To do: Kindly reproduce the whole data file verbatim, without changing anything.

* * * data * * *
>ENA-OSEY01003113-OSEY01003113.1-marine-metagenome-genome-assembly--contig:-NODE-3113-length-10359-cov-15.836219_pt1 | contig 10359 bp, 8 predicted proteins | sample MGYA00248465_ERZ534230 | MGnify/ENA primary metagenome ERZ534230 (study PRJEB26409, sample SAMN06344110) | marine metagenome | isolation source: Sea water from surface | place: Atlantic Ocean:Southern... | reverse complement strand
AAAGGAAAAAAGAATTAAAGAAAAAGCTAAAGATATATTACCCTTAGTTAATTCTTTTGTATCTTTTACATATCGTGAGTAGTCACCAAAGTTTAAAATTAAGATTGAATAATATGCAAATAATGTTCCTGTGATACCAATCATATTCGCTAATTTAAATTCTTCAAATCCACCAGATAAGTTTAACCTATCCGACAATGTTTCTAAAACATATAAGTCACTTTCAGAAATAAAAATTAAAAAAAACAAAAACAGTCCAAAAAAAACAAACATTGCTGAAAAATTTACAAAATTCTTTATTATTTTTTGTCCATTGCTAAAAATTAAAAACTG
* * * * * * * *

>ENA-OSEY01003113-OSEY01003113.1-marine-metagenome-genome-assembly--contig:-NODE-3113-length-10359-cov-15.836219_pt1 | contig 10359 bp, 8 predicted proteins | sample MGYA00248465_ERZ534230 | MGnify/ENA primary metagenome ERZ534230 (study PRJEB26409, sample SAMN06344110) | marine metagenome | isolation source: Sea water from surface | place: Atlantic Ocean:Southern... | reverse complement strand
AAAGGAAAAAAGAATTAAAGAAAAAGCTAAAGATATATTACCCTTAGTTAATTCTTTTGTATCTTTTACATATCGTGAGTAGTCACCAAAGTTTAAAATTAAGATTGAATAATATGCAAATAATGTTCCTGTGATACCAATCATATTCGCTAATTTAAATTCTTCAAATCCACCAGATAAGTTTAACCTATCCGACAATGTTTCTAAAACATATAAGTCACTTTCAGAAATAAAAATTAAAAAAAACAAAAACAGTCCAAAAAAAACAAACATTGCTGAAAAATTTACAAAATTCTTTATTATTTTTTGTCCATTGCTAAAAATTAAAAACTG